Bo Widerberg

Bo Widerberg – Joe Hill (1971)

I dreamed I saw Joe Hill last night. Alive as you or me. Says I, but Joe you’re ten years dead. I never died says he.

In the early 1900’s, the legendary Joe Hill emigrates with his brother to the United States. But after a short time, he loses touch with his brother. Joe gets a few jobs but is struck by all the injustice and tragedy going on. He becomes active in the forbidden union IWW, a union for workers without trades. It is forbidden to demonstrate and to speak in public but Joe gets around that by singing his manifests with the Salvation Army. He manages to get more and more people to get on strike with him but he also makes powerful enemies doing that. Finally he gets connected with a murder and during the trial he fires his lawyer and takes upon himself to become his own defender. Read More »

Bo Widerberg – Ådalen 31 AKA Adalen Riots (1969)

Quote:
Flushed with the success of his Elvira Madigan, Swedish director Bo Widerberg concocted another story of teenaged love juxtaposed with social upheaval in Adalen 31. The title refers to the 1931 worker’s strike against the Adalen paper mill in Northern Sweden. As the strikers debate whether or not to use violence in pressing their complaint, the daughter of the factory owner (Marie De Geer) is impregnated by the son of a worker (Peter Schildt). The strike is “resolved” in a bloody confrontation between the laborers and government troops, resulting in the death of the boy–and, on a greater scale, the collapse of Sweden’s Conservative Government. The girl ultimately opts for an abortion, which partially explains why Adalen 31 was originally given an “X” rating by the then-conservative Motion Picture Association of America. Read More »

Bo Widerberg – Elvira Madigan (1967)

A count and a tightrope dancer fall madly in love, so much so that he deserts the army and his family to run away with her. Set to a Mozart concerto, this film was released in 1967 to rapturous critical acclaim and went on to win Best Actress Award at Cannes for its then 17-year old star, Pia Degermark. Read More »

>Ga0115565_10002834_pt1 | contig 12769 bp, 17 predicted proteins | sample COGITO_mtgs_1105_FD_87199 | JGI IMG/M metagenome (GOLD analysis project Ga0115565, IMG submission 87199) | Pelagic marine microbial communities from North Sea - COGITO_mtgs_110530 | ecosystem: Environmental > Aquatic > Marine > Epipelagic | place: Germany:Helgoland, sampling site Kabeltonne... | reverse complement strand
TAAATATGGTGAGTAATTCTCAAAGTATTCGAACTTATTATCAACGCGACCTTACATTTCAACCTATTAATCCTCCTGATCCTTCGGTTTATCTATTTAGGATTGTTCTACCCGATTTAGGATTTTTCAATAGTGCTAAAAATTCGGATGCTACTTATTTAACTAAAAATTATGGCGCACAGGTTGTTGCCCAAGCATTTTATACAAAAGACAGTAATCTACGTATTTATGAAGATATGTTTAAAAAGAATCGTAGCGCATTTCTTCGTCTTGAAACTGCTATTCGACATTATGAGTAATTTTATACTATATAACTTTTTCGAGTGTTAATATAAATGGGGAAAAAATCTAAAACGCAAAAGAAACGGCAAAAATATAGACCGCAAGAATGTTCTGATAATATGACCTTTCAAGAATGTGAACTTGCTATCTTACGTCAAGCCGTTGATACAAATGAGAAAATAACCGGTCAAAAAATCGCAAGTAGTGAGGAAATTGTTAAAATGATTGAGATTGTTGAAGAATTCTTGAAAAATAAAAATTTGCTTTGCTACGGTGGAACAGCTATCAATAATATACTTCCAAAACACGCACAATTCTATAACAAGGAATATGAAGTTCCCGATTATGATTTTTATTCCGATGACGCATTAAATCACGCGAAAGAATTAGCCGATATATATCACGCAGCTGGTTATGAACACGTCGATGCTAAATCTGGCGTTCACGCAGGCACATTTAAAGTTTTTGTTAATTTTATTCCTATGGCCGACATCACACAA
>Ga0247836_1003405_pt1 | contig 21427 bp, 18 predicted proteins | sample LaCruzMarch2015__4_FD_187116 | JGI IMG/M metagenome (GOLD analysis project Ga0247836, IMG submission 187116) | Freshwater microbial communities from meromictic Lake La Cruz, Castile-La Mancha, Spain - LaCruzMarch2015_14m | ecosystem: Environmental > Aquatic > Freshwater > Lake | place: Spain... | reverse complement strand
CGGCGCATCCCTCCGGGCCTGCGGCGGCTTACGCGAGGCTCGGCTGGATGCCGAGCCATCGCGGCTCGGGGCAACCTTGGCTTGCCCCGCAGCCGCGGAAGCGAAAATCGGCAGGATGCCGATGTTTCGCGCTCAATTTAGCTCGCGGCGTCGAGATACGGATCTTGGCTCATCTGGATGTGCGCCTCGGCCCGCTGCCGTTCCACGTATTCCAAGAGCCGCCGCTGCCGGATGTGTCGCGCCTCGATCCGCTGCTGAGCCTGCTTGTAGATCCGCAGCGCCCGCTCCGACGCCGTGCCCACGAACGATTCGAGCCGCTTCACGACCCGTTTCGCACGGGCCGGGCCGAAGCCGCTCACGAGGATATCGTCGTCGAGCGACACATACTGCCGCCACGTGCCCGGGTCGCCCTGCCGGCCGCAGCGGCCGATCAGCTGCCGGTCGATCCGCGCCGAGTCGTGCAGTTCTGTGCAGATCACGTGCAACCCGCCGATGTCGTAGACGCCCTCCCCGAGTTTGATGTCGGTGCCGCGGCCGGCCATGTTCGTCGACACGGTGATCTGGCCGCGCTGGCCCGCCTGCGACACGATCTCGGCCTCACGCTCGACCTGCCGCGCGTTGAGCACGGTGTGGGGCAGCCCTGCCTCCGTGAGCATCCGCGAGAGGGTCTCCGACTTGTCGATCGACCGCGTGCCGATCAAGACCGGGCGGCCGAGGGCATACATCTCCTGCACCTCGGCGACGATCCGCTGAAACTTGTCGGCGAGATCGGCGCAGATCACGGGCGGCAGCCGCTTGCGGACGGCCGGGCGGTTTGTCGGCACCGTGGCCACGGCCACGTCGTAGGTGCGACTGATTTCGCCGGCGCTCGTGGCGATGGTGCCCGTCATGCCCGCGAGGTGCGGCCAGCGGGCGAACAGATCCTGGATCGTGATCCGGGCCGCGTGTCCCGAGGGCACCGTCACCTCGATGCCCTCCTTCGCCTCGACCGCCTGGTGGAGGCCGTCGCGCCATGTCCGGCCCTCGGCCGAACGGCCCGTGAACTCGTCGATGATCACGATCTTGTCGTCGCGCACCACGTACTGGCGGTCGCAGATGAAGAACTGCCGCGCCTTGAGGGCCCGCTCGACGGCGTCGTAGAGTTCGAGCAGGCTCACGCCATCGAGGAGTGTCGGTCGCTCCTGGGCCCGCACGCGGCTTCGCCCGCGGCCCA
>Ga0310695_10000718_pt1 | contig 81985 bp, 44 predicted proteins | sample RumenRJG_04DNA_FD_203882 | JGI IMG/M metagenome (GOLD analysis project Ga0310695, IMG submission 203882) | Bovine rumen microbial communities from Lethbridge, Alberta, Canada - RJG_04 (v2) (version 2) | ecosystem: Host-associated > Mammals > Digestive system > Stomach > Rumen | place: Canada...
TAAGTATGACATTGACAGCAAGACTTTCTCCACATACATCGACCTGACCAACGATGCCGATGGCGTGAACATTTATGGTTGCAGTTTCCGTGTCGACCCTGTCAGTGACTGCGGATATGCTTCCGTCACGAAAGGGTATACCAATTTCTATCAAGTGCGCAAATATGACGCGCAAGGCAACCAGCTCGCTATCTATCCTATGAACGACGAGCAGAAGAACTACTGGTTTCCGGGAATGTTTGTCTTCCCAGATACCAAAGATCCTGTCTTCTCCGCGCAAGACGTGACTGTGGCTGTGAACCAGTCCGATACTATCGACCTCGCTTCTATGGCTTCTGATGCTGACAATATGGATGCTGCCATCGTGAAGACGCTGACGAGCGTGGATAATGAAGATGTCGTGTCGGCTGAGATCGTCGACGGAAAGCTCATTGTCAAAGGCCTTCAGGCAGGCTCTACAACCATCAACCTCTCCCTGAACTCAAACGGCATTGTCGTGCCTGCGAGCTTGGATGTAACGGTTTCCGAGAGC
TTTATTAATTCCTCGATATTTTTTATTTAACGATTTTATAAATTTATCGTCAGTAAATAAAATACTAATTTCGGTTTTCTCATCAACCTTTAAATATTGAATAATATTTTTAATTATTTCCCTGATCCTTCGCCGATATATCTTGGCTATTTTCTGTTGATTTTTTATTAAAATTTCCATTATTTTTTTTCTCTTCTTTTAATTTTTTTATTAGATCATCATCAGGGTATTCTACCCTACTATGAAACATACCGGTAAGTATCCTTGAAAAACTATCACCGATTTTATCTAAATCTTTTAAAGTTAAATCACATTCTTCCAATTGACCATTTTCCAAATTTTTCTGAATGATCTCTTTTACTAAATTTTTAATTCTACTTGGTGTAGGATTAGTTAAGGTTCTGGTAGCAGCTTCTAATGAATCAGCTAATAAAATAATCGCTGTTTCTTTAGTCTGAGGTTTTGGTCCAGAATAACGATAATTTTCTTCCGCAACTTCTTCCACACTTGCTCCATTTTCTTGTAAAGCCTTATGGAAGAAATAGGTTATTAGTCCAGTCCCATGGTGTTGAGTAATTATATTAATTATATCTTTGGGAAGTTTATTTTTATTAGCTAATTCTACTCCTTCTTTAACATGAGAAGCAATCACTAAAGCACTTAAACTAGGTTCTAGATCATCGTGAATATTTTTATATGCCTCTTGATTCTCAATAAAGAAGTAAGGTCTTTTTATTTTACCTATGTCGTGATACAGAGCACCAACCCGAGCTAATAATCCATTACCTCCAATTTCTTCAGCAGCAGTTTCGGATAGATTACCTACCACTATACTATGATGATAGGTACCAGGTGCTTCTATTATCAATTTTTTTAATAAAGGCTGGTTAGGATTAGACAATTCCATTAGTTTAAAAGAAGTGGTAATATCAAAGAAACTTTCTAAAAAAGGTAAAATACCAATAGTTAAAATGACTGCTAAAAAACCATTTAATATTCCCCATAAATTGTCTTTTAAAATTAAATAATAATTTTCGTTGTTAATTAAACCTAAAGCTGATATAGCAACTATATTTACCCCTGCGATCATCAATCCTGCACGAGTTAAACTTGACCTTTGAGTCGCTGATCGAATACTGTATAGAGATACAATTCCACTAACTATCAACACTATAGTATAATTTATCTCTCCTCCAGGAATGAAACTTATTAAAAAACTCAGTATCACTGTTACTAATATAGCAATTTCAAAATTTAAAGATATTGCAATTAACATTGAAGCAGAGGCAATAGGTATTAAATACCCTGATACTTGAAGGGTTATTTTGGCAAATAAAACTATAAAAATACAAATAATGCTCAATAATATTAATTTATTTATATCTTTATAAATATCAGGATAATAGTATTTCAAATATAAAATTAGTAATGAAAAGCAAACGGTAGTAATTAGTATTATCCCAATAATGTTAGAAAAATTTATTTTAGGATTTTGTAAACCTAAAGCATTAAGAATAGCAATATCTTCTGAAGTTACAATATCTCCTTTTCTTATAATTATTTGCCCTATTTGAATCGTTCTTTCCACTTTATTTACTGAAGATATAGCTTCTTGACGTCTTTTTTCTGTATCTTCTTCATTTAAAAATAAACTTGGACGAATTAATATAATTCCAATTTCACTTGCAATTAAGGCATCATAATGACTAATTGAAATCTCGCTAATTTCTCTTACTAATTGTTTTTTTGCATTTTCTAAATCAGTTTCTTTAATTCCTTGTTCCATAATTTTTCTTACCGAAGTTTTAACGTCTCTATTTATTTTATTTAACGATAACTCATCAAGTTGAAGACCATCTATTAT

Bo Widerberg – Kvarteret Korpen aka Raven’s End (1963)

By Roger Ebert / March 20, 1972
The young man looks at the empty lives of the people living on his block, and writes an angry book about the way they’ve been treated. A publisher invites him to Stockholm to discuss the manuscript, but finally patronizes him: “There is a cry of rage here, but it is still inarticulate.” Sobbing with frustration, the young man tells a sympathetic neighbor girl: “Sometimes a cry is so loud it cannot be heard.” They make love that night, the girl becomes pregnant, and before long the young man believes that he has been trapped just as his parents were. Read More »

Bo Widerberg – Heja Roland! AKA Come on, Roland! (1966)

Bo Widerberg’s one and only comedy!

Young Roland wants to write. In desperate need for money, he takes job at an advertising agency. He ends up in a department that advertise cosmetics. He is commissioned to do market research of a new remedy for pimples. Read More »

Bo Widerberg – Mannen på taket AKA Man on the Roof (1976)

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Quote:
Police lieutenant Nyman is murdered in his hospital bed and Martin Beck and his colleagues have another murder to solve. They discover that Nyman was a very brutal and tough policeman who received many complaints about his brutality. Particularly interesting is a complaint from Åke Eriksson, whose wife died in police custody because of Nyman. Eriksson climbs up on a roof in central Stockholm and starts to shoot at people on the street below… Read More »

Bo Widerberg – Kärlek 65 AKA Love 65 (1965)

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Foreword: Love 65 shares common elements from director Michelangelo Antonioni, Federico Fellini and Jean-Luc Godard. Especially Fellini’s “8½” and Godards “Contempt” (both from 1963) which also deals with filmmakers, shares a striking resemblance to Love 65.

Synopsis: The movie is entirely built upon Keve, a successful movie director. He has a conveniently located cabin in the Kåseberga area on Österlen in Skåne, a beautiful wife, Ann-Marie, and daughter, Nina. All things considered, he should be happy but instead he feels unharmonical, lonely and disoriented. As every other summer he has invited his friends to a small party. Inger and Kent, a young couple in the divoce process are also there. During the preparations for the party, Keve leaves the cabin and walks about in the nearby village. He finds a poster which announces a lecture being held this day. He knows the lecturer Björn briefly and decides to go listen to what he has to say. At this very lecture he finds Björns wife Evabritt who makes a profound impression on Keve… Read More »